To fill the gaps, ‘barbarian’ societies spring up whose only purpose is to damage your stuff, and Civ V introduced the (broken) concept of city-states, which stay pretty static throughout the game and just become targets for conquest anyway. Neither of these systems accurately model the ‘third world’ and it’s interaction with advanced societies. Civilization games spread all ‘major’ players across the map evenly, with generally the same number of players per continent and sets everyone equidistant from each other, filling the gaps with random barbarian pops and the occasional independent city-state. In reality, the ‘major’ players should relatively close and usually on the same continent, with many AI-driven city-states and smaller fledgling nations between them, causing friction throughout the game amongst most if not all the major players, with an occasional mid-tier nation developing on more remote continents with fewer opportunities to trade and become more developed.

So we now have the challenge of modeling this reality properly within the game. First, we don’t want to start human players in situations where they don’t possess the crops and animals to kickstart their civilization; it kinda defeats the purpose of such a game. Players shouldn’t be forced to continually start new games in order to land that one game where they spawn the proper resources in the vicinity of their first city; such a system would also make multiplayer matches wholly impractical. The ‘major’ players should all start with a ‘wheat’ resource which provides benefits over the more generic ‘grain’ that the other AI nations use who are supposed to be minor players. The major players should also begin with a domesticated animal resource, with some others ready nearby.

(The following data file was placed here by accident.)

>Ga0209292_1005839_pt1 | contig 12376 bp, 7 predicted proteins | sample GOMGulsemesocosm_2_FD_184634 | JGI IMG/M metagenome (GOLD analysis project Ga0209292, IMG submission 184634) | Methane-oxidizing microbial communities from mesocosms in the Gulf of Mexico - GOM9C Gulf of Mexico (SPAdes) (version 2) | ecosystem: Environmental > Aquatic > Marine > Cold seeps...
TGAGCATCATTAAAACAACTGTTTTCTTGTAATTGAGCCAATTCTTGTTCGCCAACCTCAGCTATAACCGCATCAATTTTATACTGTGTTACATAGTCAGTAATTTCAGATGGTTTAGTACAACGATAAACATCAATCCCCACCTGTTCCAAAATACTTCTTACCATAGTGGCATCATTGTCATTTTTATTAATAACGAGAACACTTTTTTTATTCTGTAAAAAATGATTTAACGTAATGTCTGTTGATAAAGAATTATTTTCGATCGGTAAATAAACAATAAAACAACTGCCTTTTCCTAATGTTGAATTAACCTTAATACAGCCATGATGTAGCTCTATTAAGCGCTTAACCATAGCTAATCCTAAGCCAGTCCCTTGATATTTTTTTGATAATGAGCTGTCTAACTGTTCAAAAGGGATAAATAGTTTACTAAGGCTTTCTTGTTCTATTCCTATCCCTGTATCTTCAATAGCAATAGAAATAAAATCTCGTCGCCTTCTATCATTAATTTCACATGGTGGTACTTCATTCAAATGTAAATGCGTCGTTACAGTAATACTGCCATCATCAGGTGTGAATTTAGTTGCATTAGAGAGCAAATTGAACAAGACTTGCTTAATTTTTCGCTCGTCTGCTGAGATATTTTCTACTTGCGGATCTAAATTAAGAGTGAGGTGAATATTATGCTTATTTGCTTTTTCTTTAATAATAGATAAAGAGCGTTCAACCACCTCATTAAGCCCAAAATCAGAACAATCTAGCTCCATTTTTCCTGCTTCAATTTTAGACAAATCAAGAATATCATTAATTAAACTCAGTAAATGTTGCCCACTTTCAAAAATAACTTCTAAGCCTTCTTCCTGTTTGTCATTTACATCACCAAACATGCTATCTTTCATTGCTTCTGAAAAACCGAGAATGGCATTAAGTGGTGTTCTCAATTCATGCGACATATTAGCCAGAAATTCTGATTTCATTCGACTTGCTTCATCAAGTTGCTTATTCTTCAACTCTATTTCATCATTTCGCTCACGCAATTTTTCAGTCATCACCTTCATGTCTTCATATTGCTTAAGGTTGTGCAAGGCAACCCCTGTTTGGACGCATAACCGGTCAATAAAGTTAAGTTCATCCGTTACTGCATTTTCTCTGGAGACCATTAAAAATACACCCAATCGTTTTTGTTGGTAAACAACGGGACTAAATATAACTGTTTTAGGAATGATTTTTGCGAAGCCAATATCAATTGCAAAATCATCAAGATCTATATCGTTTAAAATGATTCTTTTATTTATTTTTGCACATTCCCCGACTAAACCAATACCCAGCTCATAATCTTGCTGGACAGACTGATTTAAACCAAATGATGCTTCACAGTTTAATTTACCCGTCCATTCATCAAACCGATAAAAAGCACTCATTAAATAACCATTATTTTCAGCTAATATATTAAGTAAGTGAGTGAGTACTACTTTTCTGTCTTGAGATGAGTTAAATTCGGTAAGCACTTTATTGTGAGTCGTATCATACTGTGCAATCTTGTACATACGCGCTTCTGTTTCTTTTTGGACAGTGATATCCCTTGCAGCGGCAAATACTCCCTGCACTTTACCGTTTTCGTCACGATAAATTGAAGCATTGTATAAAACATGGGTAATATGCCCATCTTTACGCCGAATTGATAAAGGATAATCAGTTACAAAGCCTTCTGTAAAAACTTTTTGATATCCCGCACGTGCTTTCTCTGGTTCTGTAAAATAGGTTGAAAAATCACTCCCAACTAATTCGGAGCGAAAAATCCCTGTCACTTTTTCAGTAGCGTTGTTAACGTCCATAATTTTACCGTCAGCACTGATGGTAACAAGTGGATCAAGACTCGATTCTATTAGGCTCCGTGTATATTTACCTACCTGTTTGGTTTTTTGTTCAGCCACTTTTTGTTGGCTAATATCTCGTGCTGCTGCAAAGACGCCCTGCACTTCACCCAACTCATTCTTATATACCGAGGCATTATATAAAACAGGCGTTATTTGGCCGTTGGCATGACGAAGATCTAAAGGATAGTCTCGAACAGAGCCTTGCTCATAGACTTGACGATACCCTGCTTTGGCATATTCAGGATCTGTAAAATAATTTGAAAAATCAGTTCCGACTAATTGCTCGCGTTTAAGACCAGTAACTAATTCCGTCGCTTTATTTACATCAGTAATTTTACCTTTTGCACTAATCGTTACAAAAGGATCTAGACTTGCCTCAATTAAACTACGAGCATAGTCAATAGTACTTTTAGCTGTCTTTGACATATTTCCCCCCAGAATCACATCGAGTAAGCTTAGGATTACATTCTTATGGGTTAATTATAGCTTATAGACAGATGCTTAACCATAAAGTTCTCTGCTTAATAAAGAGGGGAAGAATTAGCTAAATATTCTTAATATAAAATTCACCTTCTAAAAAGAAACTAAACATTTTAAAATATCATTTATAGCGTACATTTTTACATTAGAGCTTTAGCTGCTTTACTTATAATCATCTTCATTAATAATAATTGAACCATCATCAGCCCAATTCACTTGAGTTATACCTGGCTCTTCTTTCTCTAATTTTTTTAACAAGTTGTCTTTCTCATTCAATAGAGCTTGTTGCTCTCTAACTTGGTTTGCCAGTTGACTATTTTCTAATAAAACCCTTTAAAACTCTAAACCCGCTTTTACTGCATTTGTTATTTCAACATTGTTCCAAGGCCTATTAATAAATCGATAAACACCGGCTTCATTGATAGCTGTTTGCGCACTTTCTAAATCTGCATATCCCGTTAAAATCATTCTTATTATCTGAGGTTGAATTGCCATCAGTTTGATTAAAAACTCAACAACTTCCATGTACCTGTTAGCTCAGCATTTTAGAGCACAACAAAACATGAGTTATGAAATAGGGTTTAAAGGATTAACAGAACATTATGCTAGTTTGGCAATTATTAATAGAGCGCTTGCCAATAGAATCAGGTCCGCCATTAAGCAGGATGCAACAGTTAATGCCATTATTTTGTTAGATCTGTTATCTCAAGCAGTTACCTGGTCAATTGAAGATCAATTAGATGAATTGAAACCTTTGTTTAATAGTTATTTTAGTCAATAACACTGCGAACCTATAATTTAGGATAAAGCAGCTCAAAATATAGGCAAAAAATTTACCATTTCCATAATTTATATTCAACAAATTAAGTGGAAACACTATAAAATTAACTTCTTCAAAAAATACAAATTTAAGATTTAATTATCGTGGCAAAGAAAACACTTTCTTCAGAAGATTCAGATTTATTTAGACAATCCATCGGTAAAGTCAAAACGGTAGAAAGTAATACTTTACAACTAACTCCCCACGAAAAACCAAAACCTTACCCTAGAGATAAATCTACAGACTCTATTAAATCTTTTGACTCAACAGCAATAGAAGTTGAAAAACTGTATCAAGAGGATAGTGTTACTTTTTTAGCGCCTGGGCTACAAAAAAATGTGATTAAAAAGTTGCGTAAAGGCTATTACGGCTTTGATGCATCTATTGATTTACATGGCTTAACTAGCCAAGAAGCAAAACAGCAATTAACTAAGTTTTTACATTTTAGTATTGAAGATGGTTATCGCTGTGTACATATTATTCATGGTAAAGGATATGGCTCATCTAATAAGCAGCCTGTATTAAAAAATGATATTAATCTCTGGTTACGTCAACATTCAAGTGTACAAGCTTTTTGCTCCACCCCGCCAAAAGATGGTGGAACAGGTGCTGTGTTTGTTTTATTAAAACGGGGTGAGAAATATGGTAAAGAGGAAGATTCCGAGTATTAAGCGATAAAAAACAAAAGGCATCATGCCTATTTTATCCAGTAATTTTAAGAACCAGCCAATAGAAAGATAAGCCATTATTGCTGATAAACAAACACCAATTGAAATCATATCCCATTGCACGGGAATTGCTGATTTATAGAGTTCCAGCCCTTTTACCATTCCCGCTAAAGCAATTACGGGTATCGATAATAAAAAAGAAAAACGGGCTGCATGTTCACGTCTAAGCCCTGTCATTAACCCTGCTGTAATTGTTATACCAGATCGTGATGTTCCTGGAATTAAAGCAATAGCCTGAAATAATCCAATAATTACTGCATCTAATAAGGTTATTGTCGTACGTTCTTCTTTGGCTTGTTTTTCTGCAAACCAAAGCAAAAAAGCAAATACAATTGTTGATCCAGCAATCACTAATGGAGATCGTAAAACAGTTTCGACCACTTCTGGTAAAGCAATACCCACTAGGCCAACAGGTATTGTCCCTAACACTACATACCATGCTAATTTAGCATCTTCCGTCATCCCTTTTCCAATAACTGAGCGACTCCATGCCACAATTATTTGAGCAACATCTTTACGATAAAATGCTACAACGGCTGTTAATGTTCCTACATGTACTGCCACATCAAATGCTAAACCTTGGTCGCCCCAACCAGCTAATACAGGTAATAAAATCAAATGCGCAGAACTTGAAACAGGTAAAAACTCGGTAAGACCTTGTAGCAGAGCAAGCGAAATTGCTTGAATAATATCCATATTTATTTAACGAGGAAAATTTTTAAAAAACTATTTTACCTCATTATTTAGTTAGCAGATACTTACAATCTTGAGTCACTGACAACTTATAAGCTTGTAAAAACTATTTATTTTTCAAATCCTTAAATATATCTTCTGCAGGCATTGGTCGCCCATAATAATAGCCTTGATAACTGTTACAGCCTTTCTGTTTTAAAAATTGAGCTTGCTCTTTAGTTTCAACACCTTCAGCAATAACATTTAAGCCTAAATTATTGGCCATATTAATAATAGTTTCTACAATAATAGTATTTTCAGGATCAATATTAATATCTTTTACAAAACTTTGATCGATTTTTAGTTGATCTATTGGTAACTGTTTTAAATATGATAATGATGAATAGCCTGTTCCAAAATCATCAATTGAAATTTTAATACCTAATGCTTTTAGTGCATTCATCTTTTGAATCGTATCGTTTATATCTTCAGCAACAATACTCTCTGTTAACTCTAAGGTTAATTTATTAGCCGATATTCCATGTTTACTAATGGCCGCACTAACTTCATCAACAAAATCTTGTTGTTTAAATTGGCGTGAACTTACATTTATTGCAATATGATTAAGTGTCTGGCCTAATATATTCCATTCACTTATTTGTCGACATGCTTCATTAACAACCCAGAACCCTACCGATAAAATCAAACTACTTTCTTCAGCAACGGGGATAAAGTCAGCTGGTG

Second, Civilization’s system of having a smattering of tiles across the world that contain a permanent ‘wheat’ resource or a ‘cow’ or ‘pig’ resource, and then building a mechanic on top of that where you only get the benefits of that resource if you own an origin tile or trade with a nation that does, seems pretty inadequate when applied to crops and domesticated animals, and doesn’t translate well to reality anyway. People settling new lands who originated from agricultural societies took their wheat and animals with them, and different types of crops and livestock spread across the globe through trade; simply because a crop or animal isn’t native to your nation’s lands doesn’t mean it can’t be imported and grown locally. Thus, I feel that agricultural resources should work more like ‘goody huts’, where coming upon one gives a city a one-time boost in their reserves of that resource, which they then can draw upon to plant in their fields, or transfer to other cities or other nations through trade. The mechanic is that you can plant and generate more of a crop as long as you have some in storage, and as long as you own lands of a proper type and temperature to grow it. This way, trading for a crop becomes a one-time trade if you are able to plant it within your borders, but still leaves the possibility for an ongoing relationship for importing other types of food that can’t be grown locally.

This way, we have a more realistic means of modeling trade of crops as well as a more realistic way of modeling the difference between the key global players and other smaller nations from the start of the game, without resorting to artificial nerfs or deliberate AI impairments.